John Lawson Thornton (born January 2, 1954) is an American businessman and professor at Tsinghua University in Beijing, where he directs the Global Leadership Program. He is also the non-executive chairman of PineBridge Investments and the executive chairman of Barrick Gold Corporation Thornton left Goldman Sachs as a co-president in 2003.
Thornton is the son of John V. Thornton, a lawyer, and Edna Lawson Thornton, a former vice-chairman of the Consolidated Edison Company.
He was a member of the Hotchkiss School’s Board of Trustees and later served as its President.
Thornton earned a Bachelor of Arts in history from Harvard College in 1976, a Bachelor of Arts in jurisprudence (promoted to Master of Arts by seniority) from St John’s College, Oxford in 1978, qualifying him as a lawyer, and a master’s degree in public and private management (MPPM) from Yale School of Management in 1980.
] In 2003, he received an honorary doctorate from Bank Street College of Education. In 2007, Thornton was named a fellow of the American Academy of Arts and Sciences, and in 2009, he was made an honorary fellow of St. John’s College, Oxford University.
John L. Thornton Net Worth:
In the years 2021-2022, his net worth increased dramatically. So, at age 67, how much is John L. Thornton worth? John L. Thornton makes the majority of his money as a businessman. He is an American citizen. John L. Thornton’s net worth, money, salary, income, and assets have all been calculated.
|Net Worth in 2022||$1 Million – $5 Million|
|Salary in 2020||Under Review|
|Net Worth in 2019||Pending|
|Salary in 2019||Under Review|
In 1980, Thornton joined Goldman Sachs.
He established Goldman Sachs’ European mergers and acquisitions division in 1983. From 1995 to 1996, he was the co-CEO of Goldman Sachs International in London. From 1996 until 1998, Thornton served as Chairman of Goldman Sachs Asia, where he increased the firm’s regional presence throughout the Asian financial crisis.
In 1999, he was named co-president of Goldman Sachs. Thornton left Goldman Sachs in 2003 to become a professor at Tsinghua University in Beijing after then-CEO Henry Paulson postponed his retirement and Thornton’s scheduled promotion. Thornton is Tsinghua University’s first non-Chinese full professor since 1949. At the time of his employment, Thornton did not speak any Chinese languages. According to the New York Times, Thornton’s departure from Goldman was “not met with pushback from senior management.”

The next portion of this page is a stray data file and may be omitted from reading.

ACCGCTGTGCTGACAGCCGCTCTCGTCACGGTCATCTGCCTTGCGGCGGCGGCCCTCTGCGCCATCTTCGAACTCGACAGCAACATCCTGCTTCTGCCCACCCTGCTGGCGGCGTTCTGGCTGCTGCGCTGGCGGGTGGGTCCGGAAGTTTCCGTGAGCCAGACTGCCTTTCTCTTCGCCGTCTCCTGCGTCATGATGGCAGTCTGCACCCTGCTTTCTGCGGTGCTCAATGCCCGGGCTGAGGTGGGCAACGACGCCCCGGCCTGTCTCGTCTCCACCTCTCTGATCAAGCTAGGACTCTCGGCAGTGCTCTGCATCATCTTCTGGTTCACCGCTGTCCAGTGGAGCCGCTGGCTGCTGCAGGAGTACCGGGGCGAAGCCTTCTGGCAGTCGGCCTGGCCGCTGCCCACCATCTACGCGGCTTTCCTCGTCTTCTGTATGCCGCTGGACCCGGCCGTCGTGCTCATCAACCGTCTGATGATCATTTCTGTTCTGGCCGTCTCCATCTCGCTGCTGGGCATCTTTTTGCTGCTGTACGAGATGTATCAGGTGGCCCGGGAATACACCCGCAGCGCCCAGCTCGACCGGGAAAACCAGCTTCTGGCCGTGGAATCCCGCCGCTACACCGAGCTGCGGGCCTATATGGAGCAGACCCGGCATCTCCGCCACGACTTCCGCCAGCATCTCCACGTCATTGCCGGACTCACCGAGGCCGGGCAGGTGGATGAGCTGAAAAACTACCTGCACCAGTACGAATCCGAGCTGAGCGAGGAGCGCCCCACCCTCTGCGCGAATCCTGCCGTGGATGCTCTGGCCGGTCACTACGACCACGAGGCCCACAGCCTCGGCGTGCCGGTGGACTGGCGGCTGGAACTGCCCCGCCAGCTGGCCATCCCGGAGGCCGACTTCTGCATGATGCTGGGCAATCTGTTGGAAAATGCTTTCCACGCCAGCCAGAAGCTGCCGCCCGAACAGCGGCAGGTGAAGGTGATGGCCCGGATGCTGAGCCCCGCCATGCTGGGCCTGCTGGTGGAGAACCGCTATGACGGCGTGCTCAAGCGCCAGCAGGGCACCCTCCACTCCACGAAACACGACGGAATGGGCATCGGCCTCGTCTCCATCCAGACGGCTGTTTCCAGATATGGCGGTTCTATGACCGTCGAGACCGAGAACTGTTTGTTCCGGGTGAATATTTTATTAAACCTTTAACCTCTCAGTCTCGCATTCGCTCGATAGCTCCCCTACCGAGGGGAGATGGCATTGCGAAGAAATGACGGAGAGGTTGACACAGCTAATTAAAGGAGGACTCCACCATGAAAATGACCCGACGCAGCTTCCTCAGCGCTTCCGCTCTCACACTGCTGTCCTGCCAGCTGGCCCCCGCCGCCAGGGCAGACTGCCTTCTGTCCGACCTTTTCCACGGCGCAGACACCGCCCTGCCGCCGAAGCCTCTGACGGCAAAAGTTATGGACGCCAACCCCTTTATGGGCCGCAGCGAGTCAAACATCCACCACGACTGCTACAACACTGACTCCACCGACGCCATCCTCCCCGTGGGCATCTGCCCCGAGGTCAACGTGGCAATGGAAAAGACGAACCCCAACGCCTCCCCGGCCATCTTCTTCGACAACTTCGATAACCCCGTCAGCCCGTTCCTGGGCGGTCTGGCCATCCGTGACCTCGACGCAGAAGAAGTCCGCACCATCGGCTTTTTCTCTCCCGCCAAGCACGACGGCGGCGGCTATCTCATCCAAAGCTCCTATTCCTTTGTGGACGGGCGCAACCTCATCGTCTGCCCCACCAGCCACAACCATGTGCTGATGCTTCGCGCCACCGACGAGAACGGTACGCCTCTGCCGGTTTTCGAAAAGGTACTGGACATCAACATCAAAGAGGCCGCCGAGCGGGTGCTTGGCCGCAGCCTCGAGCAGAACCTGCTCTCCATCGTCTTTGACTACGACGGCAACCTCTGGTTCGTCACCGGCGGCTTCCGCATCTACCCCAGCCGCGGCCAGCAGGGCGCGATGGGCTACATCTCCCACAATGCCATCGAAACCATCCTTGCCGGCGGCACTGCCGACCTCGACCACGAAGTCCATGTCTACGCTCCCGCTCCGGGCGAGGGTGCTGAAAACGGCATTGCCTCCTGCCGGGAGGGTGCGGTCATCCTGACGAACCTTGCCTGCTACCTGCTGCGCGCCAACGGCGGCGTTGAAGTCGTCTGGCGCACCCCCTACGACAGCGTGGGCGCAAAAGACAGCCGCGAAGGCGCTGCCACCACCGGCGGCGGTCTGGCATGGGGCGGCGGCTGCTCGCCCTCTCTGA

Between 1995 to 2002, Thornton served as non-executive chairman of Laura Ashley, a British apparel retailer.
In 1996, Thornton joined the Ford Motor Company board of directors. Thornton had been acquainted with William Clay Ford, Jr., then CEO and chairman of Ford, since their prep school days at The Hotchkiss School. When William Clay Ford, Jr.
won 400,000 shares in Goldman Sachs’ 1999 IPO, the largest individual award of that IPO by a considerable margin, their personal relationships were “sharply scrutinized” Goldman Sachs “spun hot IPO shares to preferred customers,” usually CEOs, as “an inducement to obtain investment banking business” from those clients, according to an escalating series of investigations and congressional hearings that began in 2002.
Between 1996 and 2002, Goldman Sachs received $87 million in investment fees from Ford Motor Company. A board ethics whistle-blower described Goldman’s participation in the bank’s actions with Ford as “the umpire and pitcher in the same game.” [
Thornton is the longest-standing independent director of Ford, serving on the compensation, finance, and nominating and governance committees. Thornton was instrumental in Ford’s survival through the financial crisis. Thornton was appointed as the first chairman of the Nelson Mandela Legacy Trust in the United States in 2005.
Margaret Bradham Thornton, John Thornton’s wife, is his life partner. The couple has four children together.
They live in Palm Beach, Florida, where the Thorntons have fought their neighbors in multiple legal disputes.
During a severe drought in 2011, The Wall Street Journal published a story exposing the high water use of wealthy Palm Beach homeowners.
Between June 2010 and May 2011, Thornton was a top-five water user, consuming 8,698,492 gallons. The average Palm Beach resident consumes 108,000 gallons of water each year.